Mar 3, 2014 at 8:51 pm #1314001
A weekend where I again assisted with a winter backpacking course.
Winter backpacking is, at first glance, not really that different from three-season backpacking. You still need your usual backpacking gear. Among them: a shelter, stove, sleeping bag, clothing, sleeping pad and so on. Food is still cooked, hot drinks still poured and routes are planned out on a map.
Except that the gear is heavier and bulkier. Tasks take longer. Being warm and dry takes a little more proper planning and work. Hydration seems a little more difficult. And you may even need extra equipment in the form of skis or snowshoes.
Winter backpacking is rewarding…but it does need a little bit of extra planning and requires more attention to detail.
With all that in mind, I again assisted on a winter backpacking fundamentals weekend with Andrew Skurka. A great way to kick-start and gain skills in deep winter backpacking. A chance to learn how to stay warm, dry and comfortable in winter, learn some basics of Nordic backcountry skiing and to enjoy the beauty that is winter.
Rest of report here….
http://www.pmags.com/winter-backpacking-in-rocky-mountain-national-parkMar 3, 2014 at 9:05 pm #2079206
Mags, you and Skurka are two of Boulder's finest assets. It looked like a grand trip, with proper snow and happy participants. One question–what was your location, your routes? Thanks for posting this.Mar 4, 2014 at 5:22 am #2079259
Thanks for the kind words.
We went to Fern Lake and back via an off trail route.
We then went to the Bierstadt Lake junction and back.Mar 4, 2014 at 8:41 am #2079295
spelt with a tParticipant
@speltLocale: SW/C PA
This and your last 2-3 recent trip reports have been very enjoyable. :)Mar 4, 2014 at 9:00 am #2079305
I must confess, I sometimes feel like I don't get out as much. The yearning for the long journey never goes away.
As a person in early middle age (I hit 40 in two months), there are other responsibilities in my life. My wife and I are trying to build a life together. I am trying to think a little more long term. I look at my Dad who retired at 59 yo and I am quite envious. (Of course, he as the rarest of rare things in today's age: a pension!!!)
Something I've been struggling with a lot in the past few years:
Then I see compliments like yours. Hear nice things from other people.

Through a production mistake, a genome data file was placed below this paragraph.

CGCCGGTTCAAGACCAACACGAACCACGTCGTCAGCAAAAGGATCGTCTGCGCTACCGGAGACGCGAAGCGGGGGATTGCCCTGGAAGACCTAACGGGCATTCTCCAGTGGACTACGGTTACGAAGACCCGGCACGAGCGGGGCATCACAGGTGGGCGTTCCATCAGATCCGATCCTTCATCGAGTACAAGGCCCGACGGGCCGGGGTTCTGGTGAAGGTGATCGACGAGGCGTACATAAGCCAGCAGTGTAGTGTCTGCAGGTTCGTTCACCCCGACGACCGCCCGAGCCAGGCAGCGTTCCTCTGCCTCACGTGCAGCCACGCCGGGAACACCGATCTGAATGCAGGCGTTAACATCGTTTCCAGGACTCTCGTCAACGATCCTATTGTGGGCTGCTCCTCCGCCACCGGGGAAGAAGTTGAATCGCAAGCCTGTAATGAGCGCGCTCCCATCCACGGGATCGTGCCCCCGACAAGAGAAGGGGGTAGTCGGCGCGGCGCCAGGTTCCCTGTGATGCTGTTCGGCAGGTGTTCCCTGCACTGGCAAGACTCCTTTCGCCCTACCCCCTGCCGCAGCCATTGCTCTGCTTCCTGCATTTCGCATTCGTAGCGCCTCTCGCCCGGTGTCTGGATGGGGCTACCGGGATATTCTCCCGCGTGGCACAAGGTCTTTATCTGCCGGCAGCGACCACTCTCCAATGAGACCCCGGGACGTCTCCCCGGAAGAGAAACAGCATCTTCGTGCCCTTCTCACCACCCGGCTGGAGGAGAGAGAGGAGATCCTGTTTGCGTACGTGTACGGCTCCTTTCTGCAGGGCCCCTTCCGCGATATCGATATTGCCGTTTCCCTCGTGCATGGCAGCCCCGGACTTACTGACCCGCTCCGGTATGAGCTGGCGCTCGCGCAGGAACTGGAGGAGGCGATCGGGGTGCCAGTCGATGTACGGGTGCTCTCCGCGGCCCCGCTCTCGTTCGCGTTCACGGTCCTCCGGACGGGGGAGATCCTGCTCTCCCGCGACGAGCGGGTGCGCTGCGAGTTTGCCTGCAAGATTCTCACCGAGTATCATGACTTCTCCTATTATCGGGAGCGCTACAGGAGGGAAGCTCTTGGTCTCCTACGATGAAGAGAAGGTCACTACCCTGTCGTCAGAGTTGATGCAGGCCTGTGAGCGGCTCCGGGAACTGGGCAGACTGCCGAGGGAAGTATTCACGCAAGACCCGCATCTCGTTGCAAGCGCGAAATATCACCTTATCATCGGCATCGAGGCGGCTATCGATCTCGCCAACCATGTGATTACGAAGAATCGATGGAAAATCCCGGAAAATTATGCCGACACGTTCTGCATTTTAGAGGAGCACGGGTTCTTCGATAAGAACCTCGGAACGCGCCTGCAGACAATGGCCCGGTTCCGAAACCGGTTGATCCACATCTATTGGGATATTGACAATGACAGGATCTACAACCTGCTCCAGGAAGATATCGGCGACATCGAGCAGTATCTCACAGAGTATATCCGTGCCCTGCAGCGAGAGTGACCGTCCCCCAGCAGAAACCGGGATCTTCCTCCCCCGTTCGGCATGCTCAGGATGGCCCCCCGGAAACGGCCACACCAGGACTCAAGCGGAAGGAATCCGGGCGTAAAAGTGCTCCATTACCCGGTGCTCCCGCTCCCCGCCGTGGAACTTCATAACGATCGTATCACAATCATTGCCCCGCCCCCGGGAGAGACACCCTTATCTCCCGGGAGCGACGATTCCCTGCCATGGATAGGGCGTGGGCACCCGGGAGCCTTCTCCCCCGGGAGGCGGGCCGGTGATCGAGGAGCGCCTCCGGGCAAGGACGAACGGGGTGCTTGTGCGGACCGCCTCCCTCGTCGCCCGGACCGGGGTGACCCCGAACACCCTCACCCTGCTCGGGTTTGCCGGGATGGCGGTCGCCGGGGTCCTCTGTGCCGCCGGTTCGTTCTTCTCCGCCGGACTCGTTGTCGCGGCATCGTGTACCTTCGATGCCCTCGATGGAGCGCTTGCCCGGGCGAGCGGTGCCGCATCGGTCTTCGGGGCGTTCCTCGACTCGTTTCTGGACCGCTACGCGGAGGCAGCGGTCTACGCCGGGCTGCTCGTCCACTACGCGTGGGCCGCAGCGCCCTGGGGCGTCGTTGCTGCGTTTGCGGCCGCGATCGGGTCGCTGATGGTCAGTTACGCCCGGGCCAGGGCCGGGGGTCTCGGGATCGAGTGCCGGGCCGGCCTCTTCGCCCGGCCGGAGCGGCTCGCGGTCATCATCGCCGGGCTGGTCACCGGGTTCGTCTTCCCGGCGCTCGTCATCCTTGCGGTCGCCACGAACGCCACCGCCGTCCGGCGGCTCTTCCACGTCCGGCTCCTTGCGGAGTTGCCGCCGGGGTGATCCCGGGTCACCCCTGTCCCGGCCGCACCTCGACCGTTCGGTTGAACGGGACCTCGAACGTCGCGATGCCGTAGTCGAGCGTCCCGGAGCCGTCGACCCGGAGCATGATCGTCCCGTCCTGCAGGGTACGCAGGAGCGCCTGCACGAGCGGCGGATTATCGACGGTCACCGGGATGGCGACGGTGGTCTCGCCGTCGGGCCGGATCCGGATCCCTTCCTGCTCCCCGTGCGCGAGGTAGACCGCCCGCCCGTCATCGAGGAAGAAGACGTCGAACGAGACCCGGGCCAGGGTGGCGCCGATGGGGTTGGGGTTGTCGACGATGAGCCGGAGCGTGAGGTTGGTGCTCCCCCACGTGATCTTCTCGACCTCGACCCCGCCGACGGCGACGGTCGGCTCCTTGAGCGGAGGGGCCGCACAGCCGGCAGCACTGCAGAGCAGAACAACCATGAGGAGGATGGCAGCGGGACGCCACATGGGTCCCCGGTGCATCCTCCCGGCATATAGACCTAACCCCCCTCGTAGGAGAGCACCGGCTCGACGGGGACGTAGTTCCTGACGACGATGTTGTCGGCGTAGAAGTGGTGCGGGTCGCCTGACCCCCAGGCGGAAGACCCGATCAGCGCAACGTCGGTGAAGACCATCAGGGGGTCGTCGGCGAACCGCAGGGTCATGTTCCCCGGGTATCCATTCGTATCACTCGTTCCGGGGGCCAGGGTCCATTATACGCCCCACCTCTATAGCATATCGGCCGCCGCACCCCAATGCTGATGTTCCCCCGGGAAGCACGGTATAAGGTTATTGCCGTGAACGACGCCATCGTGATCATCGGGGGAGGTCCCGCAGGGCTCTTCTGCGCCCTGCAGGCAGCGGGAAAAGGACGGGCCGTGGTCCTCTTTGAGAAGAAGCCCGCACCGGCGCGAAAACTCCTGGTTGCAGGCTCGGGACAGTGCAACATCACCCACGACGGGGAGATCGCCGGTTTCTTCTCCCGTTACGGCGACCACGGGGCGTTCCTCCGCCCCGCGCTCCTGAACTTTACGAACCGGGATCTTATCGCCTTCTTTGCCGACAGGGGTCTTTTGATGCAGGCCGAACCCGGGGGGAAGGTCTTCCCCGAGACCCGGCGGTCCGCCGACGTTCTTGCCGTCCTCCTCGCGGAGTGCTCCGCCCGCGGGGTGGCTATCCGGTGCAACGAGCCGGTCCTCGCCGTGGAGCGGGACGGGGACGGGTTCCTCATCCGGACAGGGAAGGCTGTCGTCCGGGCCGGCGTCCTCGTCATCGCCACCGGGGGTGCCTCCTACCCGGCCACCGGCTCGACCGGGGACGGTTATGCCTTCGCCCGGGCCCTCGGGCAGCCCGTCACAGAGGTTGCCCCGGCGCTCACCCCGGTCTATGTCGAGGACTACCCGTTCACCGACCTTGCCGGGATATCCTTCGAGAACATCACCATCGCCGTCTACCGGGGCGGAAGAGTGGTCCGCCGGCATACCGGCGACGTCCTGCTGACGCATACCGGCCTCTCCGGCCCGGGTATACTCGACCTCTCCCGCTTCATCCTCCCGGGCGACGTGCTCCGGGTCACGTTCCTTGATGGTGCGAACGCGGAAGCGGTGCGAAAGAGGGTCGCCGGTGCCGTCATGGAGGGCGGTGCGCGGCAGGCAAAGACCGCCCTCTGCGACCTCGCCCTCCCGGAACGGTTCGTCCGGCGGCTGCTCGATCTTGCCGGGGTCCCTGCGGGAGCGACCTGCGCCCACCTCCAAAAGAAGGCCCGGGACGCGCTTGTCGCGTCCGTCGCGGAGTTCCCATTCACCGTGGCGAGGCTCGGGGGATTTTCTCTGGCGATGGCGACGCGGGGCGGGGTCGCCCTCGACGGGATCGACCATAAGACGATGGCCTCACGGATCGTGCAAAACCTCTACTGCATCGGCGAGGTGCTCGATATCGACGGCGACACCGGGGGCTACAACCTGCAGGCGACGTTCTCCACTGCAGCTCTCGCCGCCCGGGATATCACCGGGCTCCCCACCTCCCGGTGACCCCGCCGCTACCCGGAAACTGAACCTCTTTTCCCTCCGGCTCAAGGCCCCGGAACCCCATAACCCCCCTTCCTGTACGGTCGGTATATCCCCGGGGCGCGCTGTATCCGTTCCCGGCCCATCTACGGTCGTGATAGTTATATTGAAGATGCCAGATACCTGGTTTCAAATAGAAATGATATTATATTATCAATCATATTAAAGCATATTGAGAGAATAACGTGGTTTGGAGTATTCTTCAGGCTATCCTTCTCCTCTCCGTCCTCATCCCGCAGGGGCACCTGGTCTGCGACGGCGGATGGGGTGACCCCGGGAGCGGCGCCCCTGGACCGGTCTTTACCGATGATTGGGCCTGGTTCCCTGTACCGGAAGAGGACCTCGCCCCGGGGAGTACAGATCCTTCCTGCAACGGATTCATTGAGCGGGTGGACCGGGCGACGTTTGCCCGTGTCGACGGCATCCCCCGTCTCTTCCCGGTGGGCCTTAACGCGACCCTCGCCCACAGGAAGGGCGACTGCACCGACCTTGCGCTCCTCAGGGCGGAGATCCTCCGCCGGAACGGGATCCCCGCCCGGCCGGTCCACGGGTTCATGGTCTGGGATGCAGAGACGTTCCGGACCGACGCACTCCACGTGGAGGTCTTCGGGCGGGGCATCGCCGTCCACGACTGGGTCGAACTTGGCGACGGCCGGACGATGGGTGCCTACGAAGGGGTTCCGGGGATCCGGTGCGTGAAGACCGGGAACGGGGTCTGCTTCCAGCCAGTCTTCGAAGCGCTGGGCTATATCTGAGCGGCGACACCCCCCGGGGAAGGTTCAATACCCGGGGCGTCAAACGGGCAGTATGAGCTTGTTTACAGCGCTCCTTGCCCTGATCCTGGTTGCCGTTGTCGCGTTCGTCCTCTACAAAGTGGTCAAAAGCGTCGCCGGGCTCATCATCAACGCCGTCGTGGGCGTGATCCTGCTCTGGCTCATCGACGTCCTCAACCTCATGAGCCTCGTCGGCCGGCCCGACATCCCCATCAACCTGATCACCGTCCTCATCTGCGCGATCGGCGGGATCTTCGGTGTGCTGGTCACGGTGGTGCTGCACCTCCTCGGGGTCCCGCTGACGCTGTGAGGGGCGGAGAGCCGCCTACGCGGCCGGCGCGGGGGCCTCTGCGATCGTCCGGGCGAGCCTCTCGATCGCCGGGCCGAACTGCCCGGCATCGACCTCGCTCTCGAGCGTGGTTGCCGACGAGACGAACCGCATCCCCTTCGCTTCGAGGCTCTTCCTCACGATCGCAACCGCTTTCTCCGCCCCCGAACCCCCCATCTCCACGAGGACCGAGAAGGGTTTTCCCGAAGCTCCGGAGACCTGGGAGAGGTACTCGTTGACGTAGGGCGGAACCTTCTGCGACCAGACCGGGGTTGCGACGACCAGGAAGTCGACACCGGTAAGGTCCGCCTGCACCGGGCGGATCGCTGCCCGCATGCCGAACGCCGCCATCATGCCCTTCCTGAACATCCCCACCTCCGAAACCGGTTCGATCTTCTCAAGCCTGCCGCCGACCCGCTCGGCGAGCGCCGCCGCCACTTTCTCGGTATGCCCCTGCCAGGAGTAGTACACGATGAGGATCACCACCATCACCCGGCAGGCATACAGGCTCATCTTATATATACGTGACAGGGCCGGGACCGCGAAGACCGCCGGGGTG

For a weekend warrior, I get out a fair amount.
A 10th mtn hut trip is the culmination of many, many, many months of planning for most people.
Taking off to a national monument for a three day backpacking trip on a whim? I work with people who who have to plan for weeks to get a DAY to hike.
Being asked to guide with one of the most well known backpackers today? Not bad for a guy who grew up in RI and whose childhood outdoor experience was the very occasional camping trip at Johnson's Pond sandwiched between housing developments. (and one, quite literally, life changing hiking trip in New Hampshire when I was 12 http://www.pmags.com/first-time-on-the-appalachian-trail )
So, I have to remind myself just how damn lucky I am.
I may not hike for months at a time anymore. But I have a wife who encourages me to do trips solo and with friends, will join me for some of the base camp style trips and while I don't have all the time off I'd like, it works for now.
OK…enough waxing poetic. I was grumpy to said wife this morning because of work issues. And I read all the nice words clients, friends and other people say about the recent trips. Read above how I need to remind myself how damn lucky I am. :)Mar 4, 2014 at 9:55 am #2079328
@sharaldsLocale: Gallatin Range
Your reputation precedes you, Mags, and your cook system proves it. You're going to have to get pretty dang lazy and quit going out altogether for your reputation to go away.Apr 9, 2014 at 10:17 pm #2091401
@lopezLocale: San Gabriel Valley
Awesome cook kit
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